Do you want to detect concealed sprinklers to avoid damaging any accidents with your lawnmower? Click here to find out how.

How To Fix A Bent Lawn Mower Shaft?

If you do not want to pay a mechanic to fix your crankshaft, you can try a little DIY and fix it yourself. Here’s how you will start the straightening procedure, but before that, take a look at the tools you will need:

Tools You Will Need

To get the ball rolling, please have these tools at hand before you start:

  • A socket set
  • Nut drivers- size may vary by lawnmower but generally 5/16”, 3/8”, 7/16” and 1/2 “
  • Screwdriver- To pry open the flywheel
  • A heavy pipe
  • Rubber hammers
  • Wrench
  • Valve spring compressor tool
  • Vise grips

Access The Shaft

Before straightening the shaft, you will have first to locate it for which you will need to:

  • Start on a cool lawnmower and unscrew the oil plug to drain out the oil completely
  • Close the fuel hose and disconnect it. Open the gas cap and drain the fuel out
  • Disconnect the air filter assembly, unhook the engine and throttle cables, and pull out the oil tube
  • Remove the clutch and slide a small piece of wood between the flywheel and housing
  • Loosen the bolt on the flywheel and pry it loose
  • Pull the shear pin out from the crankshaft. Turn the bolt on the blade, pull it off and the bolt and set it aside
  • Disconnect the bolts that hold the deck and engine. Pull out the motor
  • Disconnect the screws holding the valve spring cover
  • Push down on the spring with the spring compressor tool, let it compress, and then carefully let go
  • Repeat on the second valve spring
  • Pull out the camshaft gear from the blade, unscrew the bolts to remove the rod end cap
  • Push down on the connecting rod till the cylinder piston moves up and then turn the crankshaft slowly. Move the crankshaft off the engine

Straighten The Shaft

Once you have located the pole, you can begin straightening it in this way:

  • Place the bent shaft on a hard surface
  • Set a heavy pipe over the bent shaft
  • Hammer the pipe over the shaft a few times and then remove the pipe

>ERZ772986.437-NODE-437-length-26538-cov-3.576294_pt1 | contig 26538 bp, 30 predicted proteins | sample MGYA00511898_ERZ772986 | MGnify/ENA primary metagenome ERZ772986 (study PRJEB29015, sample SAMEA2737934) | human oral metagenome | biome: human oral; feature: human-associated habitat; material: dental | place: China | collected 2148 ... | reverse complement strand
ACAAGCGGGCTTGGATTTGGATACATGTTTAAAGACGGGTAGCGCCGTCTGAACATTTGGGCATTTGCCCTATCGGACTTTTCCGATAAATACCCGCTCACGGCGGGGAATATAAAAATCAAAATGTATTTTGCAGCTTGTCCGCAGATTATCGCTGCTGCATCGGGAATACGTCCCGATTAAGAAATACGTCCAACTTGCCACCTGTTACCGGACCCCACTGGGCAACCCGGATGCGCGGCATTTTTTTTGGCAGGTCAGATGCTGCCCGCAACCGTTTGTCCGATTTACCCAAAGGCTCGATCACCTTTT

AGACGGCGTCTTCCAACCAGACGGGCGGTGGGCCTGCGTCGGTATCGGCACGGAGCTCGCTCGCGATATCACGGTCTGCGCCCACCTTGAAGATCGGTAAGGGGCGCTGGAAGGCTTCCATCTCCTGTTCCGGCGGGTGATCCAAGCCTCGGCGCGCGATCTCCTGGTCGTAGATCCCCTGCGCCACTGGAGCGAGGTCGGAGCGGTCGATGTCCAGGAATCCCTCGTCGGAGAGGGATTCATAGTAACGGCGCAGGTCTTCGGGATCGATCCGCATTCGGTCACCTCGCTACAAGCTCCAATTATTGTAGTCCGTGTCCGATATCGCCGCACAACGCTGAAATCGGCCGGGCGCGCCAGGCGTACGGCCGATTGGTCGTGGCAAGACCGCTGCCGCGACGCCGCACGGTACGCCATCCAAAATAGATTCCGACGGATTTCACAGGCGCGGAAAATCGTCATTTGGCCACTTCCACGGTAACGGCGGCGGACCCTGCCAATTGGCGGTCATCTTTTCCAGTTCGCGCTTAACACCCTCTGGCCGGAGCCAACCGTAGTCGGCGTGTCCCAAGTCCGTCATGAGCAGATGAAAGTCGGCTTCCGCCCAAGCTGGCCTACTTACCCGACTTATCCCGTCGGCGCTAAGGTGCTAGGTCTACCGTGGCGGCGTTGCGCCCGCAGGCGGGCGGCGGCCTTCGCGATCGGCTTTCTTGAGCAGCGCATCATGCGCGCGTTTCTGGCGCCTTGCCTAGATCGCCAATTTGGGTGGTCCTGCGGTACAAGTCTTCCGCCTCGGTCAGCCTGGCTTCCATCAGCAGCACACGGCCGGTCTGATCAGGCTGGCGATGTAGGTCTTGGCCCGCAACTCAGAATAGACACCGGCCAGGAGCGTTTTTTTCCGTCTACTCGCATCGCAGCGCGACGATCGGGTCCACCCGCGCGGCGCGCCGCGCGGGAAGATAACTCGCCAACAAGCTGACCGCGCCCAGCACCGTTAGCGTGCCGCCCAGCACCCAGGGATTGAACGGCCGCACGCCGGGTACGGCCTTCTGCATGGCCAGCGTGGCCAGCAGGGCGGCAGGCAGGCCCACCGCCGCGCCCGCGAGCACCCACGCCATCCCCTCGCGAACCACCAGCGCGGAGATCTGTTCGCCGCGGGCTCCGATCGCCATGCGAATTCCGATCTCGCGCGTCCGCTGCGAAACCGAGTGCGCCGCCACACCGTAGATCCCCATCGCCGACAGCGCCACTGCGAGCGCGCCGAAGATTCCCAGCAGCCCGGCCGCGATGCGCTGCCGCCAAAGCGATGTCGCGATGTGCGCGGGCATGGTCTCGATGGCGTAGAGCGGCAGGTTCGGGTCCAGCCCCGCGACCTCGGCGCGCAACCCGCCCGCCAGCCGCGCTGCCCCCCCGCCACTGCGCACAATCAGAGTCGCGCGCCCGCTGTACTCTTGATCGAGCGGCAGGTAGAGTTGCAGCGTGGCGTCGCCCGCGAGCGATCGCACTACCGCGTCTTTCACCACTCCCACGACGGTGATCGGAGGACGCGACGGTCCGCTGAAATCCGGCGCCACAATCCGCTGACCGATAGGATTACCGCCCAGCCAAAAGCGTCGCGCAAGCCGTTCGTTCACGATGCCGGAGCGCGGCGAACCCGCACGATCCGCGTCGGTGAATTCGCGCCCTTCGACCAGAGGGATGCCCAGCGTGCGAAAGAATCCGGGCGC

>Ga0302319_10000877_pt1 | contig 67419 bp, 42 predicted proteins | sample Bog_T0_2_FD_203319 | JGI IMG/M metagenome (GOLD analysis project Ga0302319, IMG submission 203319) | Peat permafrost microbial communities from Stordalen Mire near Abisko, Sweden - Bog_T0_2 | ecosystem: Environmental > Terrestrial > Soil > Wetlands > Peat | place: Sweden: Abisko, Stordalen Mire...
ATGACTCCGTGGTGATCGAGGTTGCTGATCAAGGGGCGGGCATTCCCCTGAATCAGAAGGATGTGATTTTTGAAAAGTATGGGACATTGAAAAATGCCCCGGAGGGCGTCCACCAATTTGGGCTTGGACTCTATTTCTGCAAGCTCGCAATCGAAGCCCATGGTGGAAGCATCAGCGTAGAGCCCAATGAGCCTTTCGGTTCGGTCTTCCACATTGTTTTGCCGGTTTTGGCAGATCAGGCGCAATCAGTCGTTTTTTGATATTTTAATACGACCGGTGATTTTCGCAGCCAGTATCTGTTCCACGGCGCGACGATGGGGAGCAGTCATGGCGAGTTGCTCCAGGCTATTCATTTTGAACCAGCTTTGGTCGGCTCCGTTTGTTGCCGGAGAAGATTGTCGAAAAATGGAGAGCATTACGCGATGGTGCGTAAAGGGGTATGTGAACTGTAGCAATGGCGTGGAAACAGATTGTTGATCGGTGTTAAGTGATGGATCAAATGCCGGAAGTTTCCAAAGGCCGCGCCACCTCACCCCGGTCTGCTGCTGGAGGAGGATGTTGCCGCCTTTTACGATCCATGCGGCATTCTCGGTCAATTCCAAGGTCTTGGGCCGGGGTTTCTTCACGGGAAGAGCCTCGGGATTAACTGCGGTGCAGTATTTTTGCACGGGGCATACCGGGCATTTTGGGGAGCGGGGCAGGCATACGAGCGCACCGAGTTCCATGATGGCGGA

• Check the straightness of the shaft using a level
  • Hammer again until the shaft assumes a straight shape
  • Reverse the disassembly process and put the mower back again

Other Considerations

Attempting to straighten your bent shaft by yourself or even by a third party technician can invalidate your warranty unless a licensed service agent services your mower.

Do not attempt a DIY if you are unsure of how to do it. Get it done by a technician, preferably a licensed service agent.

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Related Questions

What Happens When A Crankshaft Goes Bad?

If your crankshaft position sensor has any issues, it can cause the signal to cut off with the engine running. This can stall the engine. Usually, this is a wiring problem, but a crankshaft position sensor can also be the reason.

How Much Does It Cost To Fix Crankshaft?

The average cost to repair a crankshaft goes from $50 to $100, with labor costs being about $130 to $160. However, crankshaft repair is still cheaper than a total replacement.

Can You Drive With A Bad Crankshaft?

If you have symptoms of a faulty crankshaft, do not drive your mower to damage your engine extensively. Get it repaired before driving it again.

Ian Haynes
Ian Haynes

Ian Haynes is a digital marketing specialist and has successfully written hundreds of home improvement guides. Outside of his work, Ian likes fixing old bikes and exploring Brooklyn with his Labrador.